Nuremberg, Germany, is a delightful and beautiful city. Its ancient past was glorious as it saw the construction of stately buildings surrounded by a mighty wall with strong towers. It was host to successive emperors of the Holy Roman Empire as the unofficial Capitol of the empire. Walking its streets one has the feeling of a place confident about itself.
It is hard to believe that just 70 years ago, Nuremberg was the stage for the rise of the National Socialist Party (Nazis) who, under Hitler, brought the world to a horrendous war that laid the city and German nation in ruins. Hitler loved Nuremberg, and because of his grandiose vision of a super state for superior humans, wanted to recreate in Nuremberg the ancient political importance of the city in the world. Here he envisioned buildings of such magnitude that they would last for thousands of years. The Nazi Rally Grounds was the scene of massive–in the hundreds of thousands–gatherings of the political faithful. Construction began on the master planned political site just outside the city. The war left only parts of the site standing. The partially completed Congress Hall is the only major building of the Nazi building program that remains in Germany. Its impressive size gives a clue as to Hitler’s plans. It is also a reminder of the horrors that Hitler visited upon the world.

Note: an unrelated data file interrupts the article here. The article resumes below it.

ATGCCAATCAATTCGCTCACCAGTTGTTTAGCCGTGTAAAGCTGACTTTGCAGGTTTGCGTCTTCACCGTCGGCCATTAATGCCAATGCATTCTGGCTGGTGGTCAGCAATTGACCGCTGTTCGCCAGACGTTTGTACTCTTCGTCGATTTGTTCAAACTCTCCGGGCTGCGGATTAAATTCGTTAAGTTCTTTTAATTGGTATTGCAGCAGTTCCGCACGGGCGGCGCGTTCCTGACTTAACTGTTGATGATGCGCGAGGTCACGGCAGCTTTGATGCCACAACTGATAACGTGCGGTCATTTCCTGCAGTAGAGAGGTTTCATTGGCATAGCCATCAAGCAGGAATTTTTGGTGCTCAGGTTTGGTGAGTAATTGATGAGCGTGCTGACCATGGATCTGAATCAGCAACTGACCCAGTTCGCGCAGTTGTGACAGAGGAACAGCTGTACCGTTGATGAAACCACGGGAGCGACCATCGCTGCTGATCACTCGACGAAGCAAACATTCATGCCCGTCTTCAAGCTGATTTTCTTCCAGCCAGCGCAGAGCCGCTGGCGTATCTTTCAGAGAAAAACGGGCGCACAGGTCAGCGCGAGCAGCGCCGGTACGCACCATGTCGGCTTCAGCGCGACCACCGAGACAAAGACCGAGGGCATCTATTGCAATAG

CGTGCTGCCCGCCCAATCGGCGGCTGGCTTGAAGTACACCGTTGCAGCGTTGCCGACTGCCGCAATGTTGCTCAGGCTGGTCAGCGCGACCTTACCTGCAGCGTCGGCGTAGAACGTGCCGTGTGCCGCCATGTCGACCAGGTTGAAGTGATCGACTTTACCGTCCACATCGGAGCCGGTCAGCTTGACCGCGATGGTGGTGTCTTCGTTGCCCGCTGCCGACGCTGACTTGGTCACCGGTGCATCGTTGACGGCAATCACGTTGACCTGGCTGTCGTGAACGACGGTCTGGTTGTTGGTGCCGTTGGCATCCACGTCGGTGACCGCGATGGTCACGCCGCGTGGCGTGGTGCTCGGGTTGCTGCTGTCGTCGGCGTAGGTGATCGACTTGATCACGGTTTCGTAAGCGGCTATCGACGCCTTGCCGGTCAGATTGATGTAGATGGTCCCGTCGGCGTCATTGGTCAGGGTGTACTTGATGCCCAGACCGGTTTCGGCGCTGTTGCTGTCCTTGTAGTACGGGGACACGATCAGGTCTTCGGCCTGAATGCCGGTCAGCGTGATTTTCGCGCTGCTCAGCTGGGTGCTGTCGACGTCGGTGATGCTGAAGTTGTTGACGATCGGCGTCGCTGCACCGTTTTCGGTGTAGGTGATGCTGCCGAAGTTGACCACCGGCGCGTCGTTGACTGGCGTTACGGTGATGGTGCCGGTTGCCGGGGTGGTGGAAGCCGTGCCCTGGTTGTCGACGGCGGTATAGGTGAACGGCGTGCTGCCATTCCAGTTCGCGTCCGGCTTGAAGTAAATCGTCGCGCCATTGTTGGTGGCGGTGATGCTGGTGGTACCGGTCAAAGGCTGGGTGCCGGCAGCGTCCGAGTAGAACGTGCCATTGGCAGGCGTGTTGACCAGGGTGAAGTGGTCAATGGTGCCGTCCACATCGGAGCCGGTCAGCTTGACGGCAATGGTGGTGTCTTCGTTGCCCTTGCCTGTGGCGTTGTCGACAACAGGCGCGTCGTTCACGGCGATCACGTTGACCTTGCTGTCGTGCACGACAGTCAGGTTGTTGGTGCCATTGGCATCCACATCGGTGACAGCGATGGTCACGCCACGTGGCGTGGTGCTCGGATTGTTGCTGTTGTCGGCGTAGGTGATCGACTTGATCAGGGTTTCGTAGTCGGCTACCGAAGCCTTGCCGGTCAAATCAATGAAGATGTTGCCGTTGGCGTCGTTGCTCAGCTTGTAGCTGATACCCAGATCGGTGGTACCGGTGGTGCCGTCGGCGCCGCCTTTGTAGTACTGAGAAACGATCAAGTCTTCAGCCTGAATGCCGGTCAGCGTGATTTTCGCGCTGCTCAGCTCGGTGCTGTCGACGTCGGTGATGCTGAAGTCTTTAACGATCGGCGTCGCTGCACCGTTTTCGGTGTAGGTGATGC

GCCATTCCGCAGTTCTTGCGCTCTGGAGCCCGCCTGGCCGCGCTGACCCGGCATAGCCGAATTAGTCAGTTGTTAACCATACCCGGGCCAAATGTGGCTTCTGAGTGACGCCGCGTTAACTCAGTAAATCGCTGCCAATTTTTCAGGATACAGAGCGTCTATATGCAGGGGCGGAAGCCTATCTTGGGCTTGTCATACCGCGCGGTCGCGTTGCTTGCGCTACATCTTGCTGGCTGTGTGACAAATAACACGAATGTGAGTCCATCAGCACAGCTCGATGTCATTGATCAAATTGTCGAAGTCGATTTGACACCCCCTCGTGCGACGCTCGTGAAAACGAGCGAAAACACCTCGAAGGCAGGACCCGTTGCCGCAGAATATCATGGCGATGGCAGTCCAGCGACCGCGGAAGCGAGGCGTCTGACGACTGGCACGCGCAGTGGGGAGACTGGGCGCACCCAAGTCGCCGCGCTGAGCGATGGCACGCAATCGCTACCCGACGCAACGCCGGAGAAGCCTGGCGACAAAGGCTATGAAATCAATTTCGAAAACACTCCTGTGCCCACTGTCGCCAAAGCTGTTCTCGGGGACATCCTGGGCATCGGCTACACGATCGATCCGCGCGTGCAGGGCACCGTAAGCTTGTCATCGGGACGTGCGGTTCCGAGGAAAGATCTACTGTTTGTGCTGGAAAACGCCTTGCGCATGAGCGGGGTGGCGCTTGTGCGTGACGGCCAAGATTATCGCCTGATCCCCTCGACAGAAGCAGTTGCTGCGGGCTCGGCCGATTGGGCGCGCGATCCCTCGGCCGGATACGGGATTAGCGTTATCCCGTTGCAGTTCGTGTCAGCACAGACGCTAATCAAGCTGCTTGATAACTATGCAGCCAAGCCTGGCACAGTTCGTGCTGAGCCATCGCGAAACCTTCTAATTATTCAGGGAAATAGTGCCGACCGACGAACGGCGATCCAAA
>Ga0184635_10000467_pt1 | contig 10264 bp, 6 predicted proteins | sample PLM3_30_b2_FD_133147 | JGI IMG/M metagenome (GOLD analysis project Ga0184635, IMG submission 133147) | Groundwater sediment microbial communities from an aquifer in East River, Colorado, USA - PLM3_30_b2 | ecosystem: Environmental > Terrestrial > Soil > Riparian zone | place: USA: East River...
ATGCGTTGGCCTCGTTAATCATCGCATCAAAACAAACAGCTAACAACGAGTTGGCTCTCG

It is interesting to note that the Documentation Center at the Rally Grounds stresses the point that Hitler did everything possible to point people to himself. All the buildings were planned so that the architecture itself served to elevate Hitler. All seats were planned to turn all bodies toward the place from where Hitler would speak; all staging was constructed to draw attention to Hitler; all lighting was planned to give Hitler prominence, and all major gatherings were orchestrated so that Hitler would appear at the most strategic moment. It was also stressed that the individual was diminished and, in its place, a united community of politically faithful were elevated.
Today, Nuremberg lives with its past in such a way as to not hide it, but use it as a teaching lesson for the future. Its ancient buildings are reconstructed, and the city, known as the most German of German cities, embraces what is best of the past. WEG